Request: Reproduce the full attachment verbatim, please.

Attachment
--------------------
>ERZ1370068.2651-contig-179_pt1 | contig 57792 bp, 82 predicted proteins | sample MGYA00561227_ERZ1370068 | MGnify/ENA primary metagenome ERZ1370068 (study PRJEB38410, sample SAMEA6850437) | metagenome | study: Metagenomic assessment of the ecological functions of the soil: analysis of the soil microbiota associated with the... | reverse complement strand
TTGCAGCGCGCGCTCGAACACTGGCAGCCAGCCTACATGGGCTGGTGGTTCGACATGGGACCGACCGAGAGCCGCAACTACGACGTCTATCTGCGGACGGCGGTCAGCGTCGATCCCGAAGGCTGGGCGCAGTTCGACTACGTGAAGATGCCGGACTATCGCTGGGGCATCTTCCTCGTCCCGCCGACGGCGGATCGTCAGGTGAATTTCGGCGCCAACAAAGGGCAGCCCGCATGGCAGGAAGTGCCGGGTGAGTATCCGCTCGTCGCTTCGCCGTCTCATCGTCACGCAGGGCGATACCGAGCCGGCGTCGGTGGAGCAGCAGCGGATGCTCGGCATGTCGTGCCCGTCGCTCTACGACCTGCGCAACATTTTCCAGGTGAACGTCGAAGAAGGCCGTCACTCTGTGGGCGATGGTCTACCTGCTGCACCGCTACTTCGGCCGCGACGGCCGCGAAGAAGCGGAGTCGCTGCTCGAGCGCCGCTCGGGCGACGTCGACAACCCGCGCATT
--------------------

>ERZ1370068.2651-contig-179_pt1 | contig 57792 bp, 82 predicted proteins | sample MGYA00561227_ERZ1370068 | MGnify/ENA primary metagenome ERZ1370068 (study PRJEB38410, sample SAMEA6850437) | metagenome | study: Metagenomic assessment of the ecological functions of the soil: analysis of the soil microbiota associated with the... | reverse complement strand
TTGCAGCGCGCGCTCGAACACTGGCAGCCAGCCTACATGGGCTGGTGGTTCGACATGGGACCGACCGAGAGCCGCAACTACGACGTCTATCTGCGGACGGCGGTCAGCGTCGATCCCGAAGGCTGGGCGCAGTTCGACTACGTGAAGATGCCGGACTATCGCTGGGGCATCTTCCTCGTCCCGCCGACGGCGGATCGTCAGGTGAATTTCGGCGCCAACAAAGGGCAGCCCGCATGGCAGGAAGTGCCGGGTGAGTATCCGCTCGTCGCTTCGCCGTCTCATCGTCACGCAGGGCGATACCGAGCCGGCGTCGGTGGAGCAGCAGCGGATGCTCGGCATGTCGTGCCCGTCGCTCTACGACCTGCGCAACATTTTCCAGGTGAACGTCGAAGAAGGCCGTCACTCTGTGGGCGATGGTCTACCTGCTGCACCGCTACTTCGGCCGCGACGGCCGCGAAGAAGCGGAGTCGCTGCTCGAGCGCCGCTCGGGCGACGTCGACAACCCGCGCATT